Read Colin Beveridge's article on IR35 >>
Here are some of the many opinions of IT professionals on IR35. All our respondents found IR35 to be unjust and unrewarding for both the contractor and the Inland Revenue - which the rules were designed to benefit.
Taxman loses when skills take flight
Many contractors have already taken their skills out of the UK and are in no hurry to return. For Keith Leggett, the clean air of the German hills is an added bonus to higher pay and less tax.
"Who wants to work in car-infested, traffic-jammed, stressed-out, rule-based bureaucratic Great Britain Limited where food, petrol, living expenses all cost more?" he asks.
"Tomorrow I'm off to the hills - clean air, few people and lots of wildlife."
He adds that all the British politicians are doing is reducing competitiveness, increasing the skills shortage and brain drain - and losing revenue into the bargain.
That the Inland Revenue is losing out is a point also made by recruitment specialist John Cowell. "When the Conservatives said that they would repeal IR35, Labour said that this would cost £1bn a year. How much extra tax has the Revenue got? I suspect it is a mere fraction of the £1bn. How then do Gordon Brown's income/spend plans hold water?"
A brake on new enterprise
Aitken Scott wonders why he's stayed in the UK where he believes Inland Revenue
He writes: "I've been a contractor since 1984 and from the start made a point of salting away money to finance moving my 'convenience company' into mainstream software development.
"Quite successfully too, I might add. We ended up with four staff and wrote a pretty significant chunk of software for the European Airbus A320, A330 and A340. All were funded by taking a subsistence salary and retaining earnings from earlier 'tax-dodging' contracts. This simply would not be possible now due to IR35.
"We are now unfortunately in a similar situation, which will result in us either having to do deals with the devils in the venture market or fold the company. We have identified a potentially, very lucrative niche market but need to do a six-figure amount of work before we can get it to market. We need to fund it somehow, not to mention put food in the babes' mouths in the interim. Answer, take a couple of short term, high earner project management contracts, pay my two staff out of the take and burn a few (if only) midnight hours to handle the in-house project. Sounds like the stuff of entrepreneurial legend? Er, no - enter the dreaded IR35...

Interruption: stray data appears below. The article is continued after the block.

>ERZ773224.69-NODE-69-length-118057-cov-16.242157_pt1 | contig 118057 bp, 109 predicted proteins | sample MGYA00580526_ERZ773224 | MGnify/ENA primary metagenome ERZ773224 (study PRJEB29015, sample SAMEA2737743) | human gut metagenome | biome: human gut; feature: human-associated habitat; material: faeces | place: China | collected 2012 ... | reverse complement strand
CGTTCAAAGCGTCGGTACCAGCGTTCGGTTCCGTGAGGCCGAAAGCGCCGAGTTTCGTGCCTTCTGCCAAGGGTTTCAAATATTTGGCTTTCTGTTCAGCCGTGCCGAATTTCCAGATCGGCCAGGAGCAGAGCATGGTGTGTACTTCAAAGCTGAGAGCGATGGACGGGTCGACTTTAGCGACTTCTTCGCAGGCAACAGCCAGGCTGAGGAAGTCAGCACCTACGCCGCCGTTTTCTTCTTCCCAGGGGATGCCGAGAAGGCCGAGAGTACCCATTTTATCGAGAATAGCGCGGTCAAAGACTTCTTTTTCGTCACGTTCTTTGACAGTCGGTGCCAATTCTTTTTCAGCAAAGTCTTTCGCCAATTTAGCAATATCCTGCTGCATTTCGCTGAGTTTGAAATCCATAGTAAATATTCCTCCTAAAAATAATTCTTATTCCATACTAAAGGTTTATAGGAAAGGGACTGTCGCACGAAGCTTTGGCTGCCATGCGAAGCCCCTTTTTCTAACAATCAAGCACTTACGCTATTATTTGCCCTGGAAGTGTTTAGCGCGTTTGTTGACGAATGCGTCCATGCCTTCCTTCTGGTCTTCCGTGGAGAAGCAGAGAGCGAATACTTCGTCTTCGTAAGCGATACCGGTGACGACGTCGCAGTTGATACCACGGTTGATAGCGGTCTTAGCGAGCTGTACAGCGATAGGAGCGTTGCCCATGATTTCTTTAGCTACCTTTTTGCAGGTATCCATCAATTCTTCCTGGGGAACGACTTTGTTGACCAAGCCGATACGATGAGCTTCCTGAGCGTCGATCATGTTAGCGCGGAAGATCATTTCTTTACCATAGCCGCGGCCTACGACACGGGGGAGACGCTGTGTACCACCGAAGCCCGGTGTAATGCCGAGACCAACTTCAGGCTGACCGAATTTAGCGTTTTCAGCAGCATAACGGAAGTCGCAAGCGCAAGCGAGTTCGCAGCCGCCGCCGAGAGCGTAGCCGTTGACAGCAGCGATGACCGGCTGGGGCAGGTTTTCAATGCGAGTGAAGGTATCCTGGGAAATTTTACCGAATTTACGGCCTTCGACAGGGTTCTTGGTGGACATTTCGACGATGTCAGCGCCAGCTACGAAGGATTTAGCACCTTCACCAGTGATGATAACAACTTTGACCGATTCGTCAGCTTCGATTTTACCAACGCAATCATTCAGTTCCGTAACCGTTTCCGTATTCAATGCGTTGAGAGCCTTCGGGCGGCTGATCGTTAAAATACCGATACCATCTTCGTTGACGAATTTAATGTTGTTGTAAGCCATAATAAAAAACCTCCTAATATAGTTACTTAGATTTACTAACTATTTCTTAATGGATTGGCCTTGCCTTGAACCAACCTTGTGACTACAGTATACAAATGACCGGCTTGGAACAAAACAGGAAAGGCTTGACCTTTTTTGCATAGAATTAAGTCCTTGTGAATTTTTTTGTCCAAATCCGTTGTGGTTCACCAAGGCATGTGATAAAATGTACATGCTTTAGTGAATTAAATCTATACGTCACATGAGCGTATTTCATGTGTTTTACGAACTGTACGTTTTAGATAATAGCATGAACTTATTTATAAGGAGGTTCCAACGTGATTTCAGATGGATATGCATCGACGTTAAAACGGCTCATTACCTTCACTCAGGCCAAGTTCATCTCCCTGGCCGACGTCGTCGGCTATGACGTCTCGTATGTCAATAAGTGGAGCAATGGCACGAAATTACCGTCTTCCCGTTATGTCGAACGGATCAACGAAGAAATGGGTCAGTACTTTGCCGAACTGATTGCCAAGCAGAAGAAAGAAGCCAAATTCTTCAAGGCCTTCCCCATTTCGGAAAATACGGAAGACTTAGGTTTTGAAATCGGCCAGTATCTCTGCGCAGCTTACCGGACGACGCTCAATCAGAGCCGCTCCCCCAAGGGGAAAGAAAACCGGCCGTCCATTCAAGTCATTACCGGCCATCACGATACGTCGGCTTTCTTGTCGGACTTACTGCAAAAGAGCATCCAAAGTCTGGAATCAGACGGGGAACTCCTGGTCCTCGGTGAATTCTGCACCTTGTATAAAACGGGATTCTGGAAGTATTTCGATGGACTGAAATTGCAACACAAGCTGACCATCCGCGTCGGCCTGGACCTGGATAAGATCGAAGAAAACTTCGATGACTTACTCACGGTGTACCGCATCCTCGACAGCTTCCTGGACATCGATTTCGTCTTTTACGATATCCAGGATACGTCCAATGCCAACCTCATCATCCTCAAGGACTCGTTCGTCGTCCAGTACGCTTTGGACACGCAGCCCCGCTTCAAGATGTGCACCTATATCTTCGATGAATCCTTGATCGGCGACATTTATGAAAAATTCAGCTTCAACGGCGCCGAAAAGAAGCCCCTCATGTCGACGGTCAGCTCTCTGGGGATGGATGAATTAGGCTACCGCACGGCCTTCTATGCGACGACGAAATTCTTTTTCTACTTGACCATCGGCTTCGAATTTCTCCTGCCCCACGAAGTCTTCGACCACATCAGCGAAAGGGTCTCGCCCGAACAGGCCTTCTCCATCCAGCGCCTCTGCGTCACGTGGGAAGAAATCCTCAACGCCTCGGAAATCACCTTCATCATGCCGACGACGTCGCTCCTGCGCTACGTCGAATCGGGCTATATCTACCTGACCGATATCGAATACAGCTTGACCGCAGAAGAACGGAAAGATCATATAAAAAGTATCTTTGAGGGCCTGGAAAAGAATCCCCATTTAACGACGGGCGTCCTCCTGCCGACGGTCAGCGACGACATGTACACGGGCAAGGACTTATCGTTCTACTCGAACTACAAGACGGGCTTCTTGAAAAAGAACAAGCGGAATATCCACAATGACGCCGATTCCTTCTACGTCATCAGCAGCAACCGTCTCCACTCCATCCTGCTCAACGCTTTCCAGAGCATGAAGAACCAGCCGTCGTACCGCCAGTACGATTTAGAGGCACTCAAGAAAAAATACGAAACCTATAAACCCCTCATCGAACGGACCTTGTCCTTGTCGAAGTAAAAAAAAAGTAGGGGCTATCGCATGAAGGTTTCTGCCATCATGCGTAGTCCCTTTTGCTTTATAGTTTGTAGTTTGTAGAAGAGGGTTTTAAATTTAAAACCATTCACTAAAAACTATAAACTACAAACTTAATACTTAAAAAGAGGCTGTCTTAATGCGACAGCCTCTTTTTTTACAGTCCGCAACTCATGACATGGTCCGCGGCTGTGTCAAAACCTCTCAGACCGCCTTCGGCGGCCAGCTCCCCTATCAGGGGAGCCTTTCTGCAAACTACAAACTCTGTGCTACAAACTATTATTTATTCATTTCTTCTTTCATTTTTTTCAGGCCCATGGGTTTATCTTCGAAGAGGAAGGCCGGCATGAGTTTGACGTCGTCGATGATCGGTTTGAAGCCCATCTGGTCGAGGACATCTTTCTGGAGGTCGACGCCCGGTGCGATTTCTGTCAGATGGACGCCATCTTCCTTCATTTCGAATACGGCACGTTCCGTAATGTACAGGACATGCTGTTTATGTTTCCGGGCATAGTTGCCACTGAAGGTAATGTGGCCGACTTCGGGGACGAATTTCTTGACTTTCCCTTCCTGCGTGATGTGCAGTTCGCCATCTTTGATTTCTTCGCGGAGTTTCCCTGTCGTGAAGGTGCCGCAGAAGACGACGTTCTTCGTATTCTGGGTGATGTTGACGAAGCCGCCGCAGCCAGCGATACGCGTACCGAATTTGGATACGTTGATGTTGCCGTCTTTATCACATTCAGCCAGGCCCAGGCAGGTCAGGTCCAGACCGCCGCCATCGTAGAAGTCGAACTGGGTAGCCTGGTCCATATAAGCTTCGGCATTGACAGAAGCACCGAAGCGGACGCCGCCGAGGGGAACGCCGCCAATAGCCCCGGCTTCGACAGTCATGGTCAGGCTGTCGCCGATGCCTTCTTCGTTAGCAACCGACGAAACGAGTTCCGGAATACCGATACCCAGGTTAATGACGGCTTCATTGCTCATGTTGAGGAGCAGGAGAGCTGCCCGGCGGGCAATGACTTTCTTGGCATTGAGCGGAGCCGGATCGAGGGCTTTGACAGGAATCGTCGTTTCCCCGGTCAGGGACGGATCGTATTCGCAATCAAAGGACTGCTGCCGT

"I question my sanity for:
a) staying in this country
b) staying in this industry."
A case of double standards
The perceived anomalies in the IR35 rules are a source of anger for many contractors, with "double" National Insurance contributions being a major irritant.
Philip McMahon writes: "I can't see how the government can have it both ways. If I am deemed to effectively be an employee and as such should be subject to paying NI contributions on what I earn, then why am I still paying employer's NI?"
Rob Maynard agrees: "If IR35 is not removed in the next 12 months or so then I will have to go permanent. It's just not worth it. I will be paying a high rate of income tax and dual NI with no benefits whatsoever. I can't understand why the government has come after us. We are the highly skilled who have taken responsibility for ourselves and helped drive the extremely high standards we have here in the UK."
Another instance of double jeopardy is highlighted by Paul Dack. "If I am classed as 'disguised employee' and the IR removes my disguise what does that make me?" he asks. "A new type of employee who pays equivalent NI and tax but has no employee rights? You cannot be classed as one when being taxed but another when exercising individual rights."
Overseas workers are the winners
Several of our readers pointed out that the issue of double standards extended to the issue of work permits and tax benefits for contractors from abroad.
As Peter Colclough puts it: "Government organisations are readily giving work permits to people from overseas if they have IT skills, due to the 'shortage of skilled IT workers'. I maintain that there is no shortage at all, just a shortage of people with two children and a mortgage in excess of £500 per month who are willing to hand over 10-15 years experience for £25k per year."
What about share dividends?
There was also strong support for Colin Beveridge's suggestion that revenues should be raised by making share dividend payments to employees subject to National Insurance contributions.
"Simple, fair, but also potentially a bigger tax grab," argues Peter Lappo, who says that contractors should be able to "operate exactly like other companies - claiming expenses, retaining profit for expansion, and employing people without paying out wages from directors' taxed incomes".
The tip of the iceberg
The above comments are just a representative sample of the many responses CW360.com has received following Colin Beveridge's column on IR35.
Some correspondents preferred not to be identified for fear of persecution by the Inland Revenue for making their views public.
The broad feeling was not simply one of self-interest but a sense of injustice that contractors should receive all the disadvantages of being an employee without receiving all the benefits. Clearly there is now a breakdown of trust between the government and a significant section of the IT fraternity.
Thank you to all who responded - our apologies if your views were not quoted directly.
All reader feedback on CW360.com is published only with the specific authorisation of the correspondent.
Read Colin Beveridge's article on IR35 >>